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Publication numberUS5919316 A
Publication typeGrant
Application numberUS 08/884,683
Publication dateJul 6, 1999
Filing dateJun 27, 1997
Priority dateJun 27, 1997
Fee statusLapsed
Publication number08884683, 884683, US 5919316 A, US 5919316A, US-A-5919316, US5919316 A, US5919316A
InventorsAlexander Bogorad, Charles Kenneth Bowman, Jr., William Richard Hart, William Raymond Krummann
Original AssigneeThe United States Of America As Represented By The Secretary Of The Air Force
Export CitationBiBTeX, EndNote, RefMan
External Links: USPTO, USPTO Assignment, Espacenet
Spacecraft solar array design to control differential charging
US 5919316 A
Abstract
Numerous undesirable prior art epoxy beads or pads of metallization, employed to prevent unacceptable electrostatic charge buildup upon the solar cell coverglasses of solar cell array panels deployed in outer space, are eliminated by causing the charge conducting semiconductive coverglass layers to be wrapped around edge portions of each coverglass, to readily facilitate charge drainage of the electrostatic charge buildup.
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Claims(13)
We claim:
1. Solar cell apparatus comprising:
(a) an array of photocells;
(b) a plurality of photocell protective coverglass members, each member having an edge portion and having an upper light transmissive charge conducting semiconductive layer thereon;
(c) a plurality of interconnect members each electrically coupled between photocells of said array; and
(d) wherein each coverglass member has its charge conducting semiconductive layer wrapped around the edge portion of each coverglass member and in electrical contact with an associated interconnect member.
2. The apparatus of claim 1 wherein said charge conducting semiconductive layer is coated upon the edge portion of said coverglass member.
3. The apparatus of claim 1 wherein said charge conducting semiconductive layer comprises a coating of indium tin oxide.
4. The apparatus of claim 2 wherein said charge conducting semiconductive layer comprises a coating of indium tin oxide.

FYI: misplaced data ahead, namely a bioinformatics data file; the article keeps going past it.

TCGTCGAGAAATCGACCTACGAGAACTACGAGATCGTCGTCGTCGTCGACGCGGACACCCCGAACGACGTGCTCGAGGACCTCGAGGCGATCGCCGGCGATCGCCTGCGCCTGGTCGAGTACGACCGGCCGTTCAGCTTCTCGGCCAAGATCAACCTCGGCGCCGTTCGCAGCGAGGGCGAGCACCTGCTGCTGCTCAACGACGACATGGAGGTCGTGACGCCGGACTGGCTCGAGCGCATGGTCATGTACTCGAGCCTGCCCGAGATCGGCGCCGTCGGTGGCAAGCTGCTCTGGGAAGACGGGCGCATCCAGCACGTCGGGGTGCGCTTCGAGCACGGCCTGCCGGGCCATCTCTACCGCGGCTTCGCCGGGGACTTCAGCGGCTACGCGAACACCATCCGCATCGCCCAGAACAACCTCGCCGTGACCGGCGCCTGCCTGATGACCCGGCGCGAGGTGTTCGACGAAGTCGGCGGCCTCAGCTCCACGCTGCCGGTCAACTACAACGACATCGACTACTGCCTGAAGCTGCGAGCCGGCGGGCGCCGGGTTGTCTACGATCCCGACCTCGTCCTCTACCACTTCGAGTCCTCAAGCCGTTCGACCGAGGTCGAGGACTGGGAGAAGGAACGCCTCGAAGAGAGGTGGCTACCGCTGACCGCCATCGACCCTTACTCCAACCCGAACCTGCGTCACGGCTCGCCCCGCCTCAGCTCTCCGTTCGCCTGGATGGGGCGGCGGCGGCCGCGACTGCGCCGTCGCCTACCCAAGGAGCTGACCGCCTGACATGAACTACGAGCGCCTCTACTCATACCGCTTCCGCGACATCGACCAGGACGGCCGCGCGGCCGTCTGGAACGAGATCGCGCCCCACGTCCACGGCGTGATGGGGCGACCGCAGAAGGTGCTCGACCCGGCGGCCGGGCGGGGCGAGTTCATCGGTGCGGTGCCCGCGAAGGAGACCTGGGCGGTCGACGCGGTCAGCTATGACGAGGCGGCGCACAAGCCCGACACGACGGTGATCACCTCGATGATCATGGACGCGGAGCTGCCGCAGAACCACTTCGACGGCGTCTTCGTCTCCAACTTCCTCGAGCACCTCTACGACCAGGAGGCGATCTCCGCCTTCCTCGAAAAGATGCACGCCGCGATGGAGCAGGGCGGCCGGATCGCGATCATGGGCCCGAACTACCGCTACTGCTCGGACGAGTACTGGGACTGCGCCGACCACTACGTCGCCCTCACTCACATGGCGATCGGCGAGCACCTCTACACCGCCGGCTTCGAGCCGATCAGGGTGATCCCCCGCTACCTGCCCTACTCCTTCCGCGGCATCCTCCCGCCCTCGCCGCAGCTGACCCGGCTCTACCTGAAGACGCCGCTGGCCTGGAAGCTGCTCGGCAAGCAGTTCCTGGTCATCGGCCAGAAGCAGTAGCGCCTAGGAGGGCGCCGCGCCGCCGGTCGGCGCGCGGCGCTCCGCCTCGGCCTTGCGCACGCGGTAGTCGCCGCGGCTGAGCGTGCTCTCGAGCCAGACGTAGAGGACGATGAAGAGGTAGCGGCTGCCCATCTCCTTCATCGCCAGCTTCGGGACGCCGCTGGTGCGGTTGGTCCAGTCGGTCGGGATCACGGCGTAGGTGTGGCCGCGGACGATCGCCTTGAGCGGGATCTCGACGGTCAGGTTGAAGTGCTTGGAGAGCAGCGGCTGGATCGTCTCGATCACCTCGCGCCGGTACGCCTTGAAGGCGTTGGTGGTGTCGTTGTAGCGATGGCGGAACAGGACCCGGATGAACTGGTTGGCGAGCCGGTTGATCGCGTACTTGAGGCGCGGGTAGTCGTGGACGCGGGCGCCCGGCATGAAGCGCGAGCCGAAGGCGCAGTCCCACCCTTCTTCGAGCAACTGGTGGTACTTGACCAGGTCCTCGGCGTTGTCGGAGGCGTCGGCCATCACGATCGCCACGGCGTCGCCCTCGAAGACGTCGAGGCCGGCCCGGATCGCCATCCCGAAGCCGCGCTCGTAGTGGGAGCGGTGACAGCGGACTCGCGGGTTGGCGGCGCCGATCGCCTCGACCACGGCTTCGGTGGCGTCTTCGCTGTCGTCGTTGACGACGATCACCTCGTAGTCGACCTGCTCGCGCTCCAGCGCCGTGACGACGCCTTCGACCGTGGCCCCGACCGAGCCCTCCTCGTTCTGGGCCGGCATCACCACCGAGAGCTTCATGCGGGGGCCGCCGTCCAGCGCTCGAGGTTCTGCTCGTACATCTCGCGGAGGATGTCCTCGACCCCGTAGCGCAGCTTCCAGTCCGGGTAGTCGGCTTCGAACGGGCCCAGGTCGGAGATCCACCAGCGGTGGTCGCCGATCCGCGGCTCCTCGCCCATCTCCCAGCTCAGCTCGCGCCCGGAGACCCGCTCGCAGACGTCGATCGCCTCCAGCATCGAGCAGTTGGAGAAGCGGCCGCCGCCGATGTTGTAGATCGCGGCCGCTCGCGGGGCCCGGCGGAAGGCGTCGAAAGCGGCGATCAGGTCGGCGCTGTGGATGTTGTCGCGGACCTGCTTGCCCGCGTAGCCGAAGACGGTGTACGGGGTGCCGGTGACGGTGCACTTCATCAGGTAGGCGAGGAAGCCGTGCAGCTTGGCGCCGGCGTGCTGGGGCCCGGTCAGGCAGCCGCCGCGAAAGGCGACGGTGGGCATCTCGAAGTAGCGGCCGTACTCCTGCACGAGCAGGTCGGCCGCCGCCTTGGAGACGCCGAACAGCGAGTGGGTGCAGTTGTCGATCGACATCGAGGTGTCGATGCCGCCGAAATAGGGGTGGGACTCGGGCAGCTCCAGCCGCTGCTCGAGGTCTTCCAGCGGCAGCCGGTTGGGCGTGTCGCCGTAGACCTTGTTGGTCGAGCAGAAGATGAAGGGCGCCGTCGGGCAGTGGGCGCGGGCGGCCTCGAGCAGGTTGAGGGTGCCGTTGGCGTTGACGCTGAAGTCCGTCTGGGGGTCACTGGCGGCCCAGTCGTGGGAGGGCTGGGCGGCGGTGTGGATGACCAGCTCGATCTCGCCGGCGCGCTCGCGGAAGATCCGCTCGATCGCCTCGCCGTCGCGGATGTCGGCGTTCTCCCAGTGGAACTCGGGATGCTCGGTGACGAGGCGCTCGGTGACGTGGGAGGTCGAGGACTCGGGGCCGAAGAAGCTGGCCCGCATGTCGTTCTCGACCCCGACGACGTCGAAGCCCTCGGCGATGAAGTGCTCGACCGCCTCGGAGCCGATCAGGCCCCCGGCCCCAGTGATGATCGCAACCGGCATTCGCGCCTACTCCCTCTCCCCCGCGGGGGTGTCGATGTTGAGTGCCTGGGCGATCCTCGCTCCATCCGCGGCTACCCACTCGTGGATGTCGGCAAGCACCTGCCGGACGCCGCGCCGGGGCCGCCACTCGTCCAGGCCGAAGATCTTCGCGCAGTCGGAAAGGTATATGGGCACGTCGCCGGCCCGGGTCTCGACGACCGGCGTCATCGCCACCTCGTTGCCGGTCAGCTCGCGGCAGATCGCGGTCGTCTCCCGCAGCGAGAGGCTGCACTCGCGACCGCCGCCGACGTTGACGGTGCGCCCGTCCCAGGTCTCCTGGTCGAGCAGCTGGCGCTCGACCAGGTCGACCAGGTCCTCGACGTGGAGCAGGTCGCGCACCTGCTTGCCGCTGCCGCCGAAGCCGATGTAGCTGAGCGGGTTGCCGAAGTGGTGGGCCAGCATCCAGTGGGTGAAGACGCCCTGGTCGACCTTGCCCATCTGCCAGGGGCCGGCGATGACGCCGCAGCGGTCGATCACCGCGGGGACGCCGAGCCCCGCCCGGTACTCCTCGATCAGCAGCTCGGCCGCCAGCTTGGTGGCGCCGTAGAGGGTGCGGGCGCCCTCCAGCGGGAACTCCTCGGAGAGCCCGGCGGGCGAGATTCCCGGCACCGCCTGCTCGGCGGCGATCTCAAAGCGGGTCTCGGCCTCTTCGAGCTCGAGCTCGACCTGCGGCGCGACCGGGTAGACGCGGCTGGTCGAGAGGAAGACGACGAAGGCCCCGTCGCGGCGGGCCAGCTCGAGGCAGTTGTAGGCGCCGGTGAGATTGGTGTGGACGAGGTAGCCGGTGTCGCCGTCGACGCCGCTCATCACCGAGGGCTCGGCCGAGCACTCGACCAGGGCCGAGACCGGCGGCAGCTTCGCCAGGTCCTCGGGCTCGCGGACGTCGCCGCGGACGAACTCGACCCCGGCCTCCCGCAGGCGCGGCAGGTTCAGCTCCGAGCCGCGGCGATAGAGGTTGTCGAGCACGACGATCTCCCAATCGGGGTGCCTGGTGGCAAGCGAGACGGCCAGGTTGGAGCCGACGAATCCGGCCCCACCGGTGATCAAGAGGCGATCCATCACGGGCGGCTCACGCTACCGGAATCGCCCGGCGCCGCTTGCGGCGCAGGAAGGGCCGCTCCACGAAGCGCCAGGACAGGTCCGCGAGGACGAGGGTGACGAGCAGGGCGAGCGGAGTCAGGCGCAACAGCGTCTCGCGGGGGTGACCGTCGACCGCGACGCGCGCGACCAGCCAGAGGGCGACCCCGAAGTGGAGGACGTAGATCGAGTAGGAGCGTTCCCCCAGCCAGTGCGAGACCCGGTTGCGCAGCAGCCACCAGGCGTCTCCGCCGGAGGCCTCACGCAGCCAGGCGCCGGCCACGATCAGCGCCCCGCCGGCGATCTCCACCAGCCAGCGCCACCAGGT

5. Solar cell apparatus comprising:
(a) an array of serially connected photocells, each photocell having an upper electrode of a first polarity and a lower electrode of a second polarity opposite said first polarity;
(b) a plurality of protective coverglass members, each member having an edge portion, each coverglass member being positioned over an associated photocell and having an upper light transmissive charge conducting semiconductive layer thereon;
(c) a plurality of interconnect members each electrically coupled between adjacent pairs of photocells to form said array and each having a first portion connected to the upper electrode of a particular photocell and a second opposite portion connected to the lower electrode of an adjacent photocell to connect said photocells in series; and
(d) wherein each coverglass member has its charge conducting semiconductive layer wrapped around the edge portion of each coverglass member and in electrical contact with an associated interconnect member.
6. The apparatus of claim 5 wherein said charge conducting semiconductive layer is coated upon the edge portion of said coverglass member.
7. The apparatus of claim 5 wherein said electrodes are metallic layers.
8. The apparatus of claim 6 wherein said electrodes are metallic layers.
9. The apparatus of claim 5 wherein said charge conducting semiconductive layer comprises a coating of indium tin oxide.
10. The apparatus of claim 6 wherein said charge conducting semiconductive layer comprises a coating of indium tin oxide.
11. Solar cell apparatus comprising:
(a) an array of photocells;
(b) a plurality of protective photocell coverglass members, each member having an edge portion, and each coverglass member having a light transmissive charge conducting semiconductive layer thereover;
(c) a plurality of conductive interconnect members electrically coupled between photocells; and
(d) wherein each coverglass member has its charge conducting semiconductive layer wrapped around the edge portion of each coverglass member for electrically contacting an interconnect member.
12. The apparatus of claim 11 wherein said charge conducting semiconductive layer is coated upon the edge portion of said coverglass member.
13. The apparatus of claim 12 wherein said charge conducting semiconductive layer comprises indium tin oxide.
Description
BACKGROUND OF THE INVENTION